In response to a question about what it's been like switching to Python as a first-year programming language, Paul Gries wrote the following. It might be of interest to other instructors who are thinking of changing over. And in related news, we're compiling errata and solutions to even-numbered exercises for a fresh printing of Practical Programming. We're pleased with how well it's doing; in particular, we've been pleasantly surprised by the number of inquiries we've had from people who are home schooling. If you have questions, suggestions, or experiences to share, we'd love to hear from you.
The switch to Python was quite smooth, except for the following items:
  • We decided to write a textbook because we didn't think we could live with the options at the time.
  • We decided to use Mark Guzdial's excellent multimedia approach, but ended up almost completely rewriting his media module to use standard Python instead of Jython and had many issues with his development environment. Mark had a proof of concept that we worked from, but it used Java naming conventions and since it was designed and written by undergrads it needed a lot of cleaning up. You can find installation instructions for all of the packages that we use at . A team of about 4 people worked roughly 1 day a week throughout the summer in 2007 to put together the lectures, assignments, labs, and tests, and we've been refining that since then.
We love most of Python, especially the clean, readable, minimal syntax. However, there are several Python gotchas, and we were bitten by almost all of them. Here are some of the major ones that confused either students or instructors:
  • There are no good GUI packages; Swing was at least teachable, but Tkinter has lots of warts and none of the others (e.g., wxPython, PyQt) seem to be usable on all three major OSes. We've dropped Tkinter this fall in favour of EasyGUI, which has major limitations but is much more teachable.
  • It's hard to know when to stop. List comprehensions, for example, are really cool and natural, but they make a surprising number of problems too easy and allow students to avoid writing loops. We show them toward the end of our intro course but don't require the students to use them.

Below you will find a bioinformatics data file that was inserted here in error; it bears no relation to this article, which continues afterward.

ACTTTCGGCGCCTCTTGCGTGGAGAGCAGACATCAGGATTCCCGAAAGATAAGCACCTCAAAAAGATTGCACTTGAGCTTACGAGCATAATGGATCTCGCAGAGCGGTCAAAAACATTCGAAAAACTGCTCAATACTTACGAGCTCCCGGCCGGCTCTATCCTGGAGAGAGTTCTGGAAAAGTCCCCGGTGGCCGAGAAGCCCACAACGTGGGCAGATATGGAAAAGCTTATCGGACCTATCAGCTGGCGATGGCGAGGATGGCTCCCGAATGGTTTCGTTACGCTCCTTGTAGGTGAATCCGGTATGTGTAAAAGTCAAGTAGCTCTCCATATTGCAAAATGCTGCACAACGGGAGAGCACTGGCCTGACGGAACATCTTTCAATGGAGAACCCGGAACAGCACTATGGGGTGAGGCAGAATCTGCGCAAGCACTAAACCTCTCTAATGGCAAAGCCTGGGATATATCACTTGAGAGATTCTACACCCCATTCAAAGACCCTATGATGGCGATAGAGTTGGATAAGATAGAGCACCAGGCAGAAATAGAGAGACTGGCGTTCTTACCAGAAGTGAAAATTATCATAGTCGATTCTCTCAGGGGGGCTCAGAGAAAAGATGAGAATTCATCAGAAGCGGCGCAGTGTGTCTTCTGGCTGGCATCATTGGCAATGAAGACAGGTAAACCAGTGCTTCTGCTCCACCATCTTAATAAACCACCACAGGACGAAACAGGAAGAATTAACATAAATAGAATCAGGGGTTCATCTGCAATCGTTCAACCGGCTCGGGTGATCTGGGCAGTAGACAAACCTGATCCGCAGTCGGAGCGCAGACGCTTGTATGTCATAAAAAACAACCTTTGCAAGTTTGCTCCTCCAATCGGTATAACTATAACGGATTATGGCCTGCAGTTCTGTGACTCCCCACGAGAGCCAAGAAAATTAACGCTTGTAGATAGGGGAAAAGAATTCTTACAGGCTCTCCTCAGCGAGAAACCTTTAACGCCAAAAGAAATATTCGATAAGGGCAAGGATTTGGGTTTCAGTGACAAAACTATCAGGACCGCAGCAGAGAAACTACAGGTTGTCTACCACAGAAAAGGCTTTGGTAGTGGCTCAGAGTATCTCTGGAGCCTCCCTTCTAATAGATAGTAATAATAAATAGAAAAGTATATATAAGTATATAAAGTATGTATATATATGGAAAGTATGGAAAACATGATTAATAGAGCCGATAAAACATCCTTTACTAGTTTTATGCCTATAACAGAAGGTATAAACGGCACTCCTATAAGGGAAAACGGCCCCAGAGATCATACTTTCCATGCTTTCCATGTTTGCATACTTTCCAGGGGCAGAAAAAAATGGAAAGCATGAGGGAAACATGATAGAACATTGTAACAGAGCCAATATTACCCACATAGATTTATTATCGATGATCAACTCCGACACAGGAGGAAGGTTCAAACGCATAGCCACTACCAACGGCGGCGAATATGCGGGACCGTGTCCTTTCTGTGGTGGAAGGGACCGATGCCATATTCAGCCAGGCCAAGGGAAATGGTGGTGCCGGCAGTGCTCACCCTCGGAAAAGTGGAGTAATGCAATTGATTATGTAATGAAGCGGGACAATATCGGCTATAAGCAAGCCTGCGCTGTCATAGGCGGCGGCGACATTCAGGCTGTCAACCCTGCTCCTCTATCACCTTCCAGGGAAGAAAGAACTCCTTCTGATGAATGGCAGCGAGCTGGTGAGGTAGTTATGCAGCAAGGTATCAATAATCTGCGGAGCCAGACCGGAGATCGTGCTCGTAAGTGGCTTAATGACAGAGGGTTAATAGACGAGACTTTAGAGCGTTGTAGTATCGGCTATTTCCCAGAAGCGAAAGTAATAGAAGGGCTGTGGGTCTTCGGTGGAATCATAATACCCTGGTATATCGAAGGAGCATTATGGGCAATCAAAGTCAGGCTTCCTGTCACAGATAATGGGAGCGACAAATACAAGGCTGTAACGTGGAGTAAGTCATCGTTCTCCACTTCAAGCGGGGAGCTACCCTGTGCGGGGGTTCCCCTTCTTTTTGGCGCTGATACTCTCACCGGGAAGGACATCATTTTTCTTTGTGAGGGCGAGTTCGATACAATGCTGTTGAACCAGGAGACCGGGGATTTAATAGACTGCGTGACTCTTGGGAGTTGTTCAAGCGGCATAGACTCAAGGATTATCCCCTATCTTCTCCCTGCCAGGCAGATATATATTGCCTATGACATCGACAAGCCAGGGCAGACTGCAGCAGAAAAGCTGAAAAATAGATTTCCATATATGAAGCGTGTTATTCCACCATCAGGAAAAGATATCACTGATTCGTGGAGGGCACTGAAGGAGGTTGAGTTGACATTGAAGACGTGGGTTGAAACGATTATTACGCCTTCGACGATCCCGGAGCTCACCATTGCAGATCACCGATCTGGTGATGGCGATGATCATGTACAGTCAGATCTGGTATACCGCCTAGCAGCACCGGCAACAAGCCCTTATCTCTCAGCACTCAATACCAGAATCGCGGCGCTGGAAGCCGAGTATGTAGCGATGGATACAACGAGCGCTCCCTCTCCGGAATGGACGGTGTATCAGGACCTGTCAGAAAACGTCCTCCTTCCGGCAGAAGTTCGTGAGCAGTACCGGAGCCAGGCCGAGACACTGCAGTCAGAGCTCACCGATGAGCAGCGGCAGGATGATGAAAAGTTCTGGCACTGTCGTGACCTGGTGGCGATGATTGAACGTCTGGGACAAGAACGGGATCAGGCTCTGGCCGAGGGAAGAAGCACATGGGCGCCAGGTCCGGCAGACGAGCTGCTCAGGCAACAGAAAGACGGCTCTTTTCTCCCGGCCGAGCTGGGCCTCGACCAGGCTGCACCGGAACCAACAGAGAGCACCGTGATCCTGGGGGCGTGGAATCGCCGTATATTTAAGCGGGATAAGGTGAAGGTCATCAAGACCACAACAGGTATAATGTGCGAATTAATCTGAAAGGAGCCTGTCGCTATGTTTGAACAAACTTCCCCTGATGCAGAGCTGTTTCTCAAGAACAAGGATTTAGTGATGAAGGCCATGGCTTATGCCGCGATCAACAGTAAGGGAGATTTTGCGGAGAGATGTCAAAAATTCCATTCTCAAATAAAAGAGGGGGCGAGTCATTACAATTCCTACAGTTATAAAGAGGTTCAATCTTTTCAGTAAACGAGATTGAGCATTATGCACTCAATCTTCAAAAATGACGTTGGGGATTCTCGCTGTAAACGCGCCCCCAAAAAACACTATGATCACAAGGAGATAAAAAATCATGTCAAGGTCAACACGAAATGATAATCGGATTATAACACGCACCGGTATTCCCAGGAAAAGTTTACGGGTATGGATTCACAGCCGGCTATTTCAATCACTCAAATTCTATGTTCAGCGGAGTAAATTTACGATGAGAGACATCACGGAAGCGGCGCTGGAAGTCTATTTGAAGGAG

• Aliasing is surprising and comes up naturally and even accidentally, especially in lists. This is not necessarily Python-specific, but it sure comes up more in Python than it did in Java.
  • Default values for parameters are created once. Students (and some instructors) hate this.
  • Simple classes are harder to teach than in Java. Also, "self" confuses a large subset of the students. Since dictionaries are so accessible they do whatever they can to avoid using and understanding classes.
  • Global scope is hard to explain: it's actually module scope and not global, and in the three examples below there are different behaviours; the last example in particular really confuses students. They do all of these things naturally, so we can't prevent them getting confused.
    # Example 1
    i = 1
    def f():
        print i
    
    f()
    print i
    # Example 2
    i = 1
    def g():
        i = 2
        print i
    
    g()
    print i
    # Example 3
    i = 1
    def h():
        print i
        i = 2
        print i
    
    h()
    print i
  • More scope: nested functions baffle students. On the positive side, some students LOVE putting functions into dictionaries and getting rid of huge if/else statements. They also find passing functions as parameters to be natural; we introduce this idea to write a timing function that returns how long its argument runs. This is a lovely thing to do when we get to searching and sorting. In CS2, we're struggling with how much information hiding to do; we're conflicted about whether __var plus set_ and get_ helpers is what we should do or if we should get into properties. We're leaning toward the former, but we're not certain.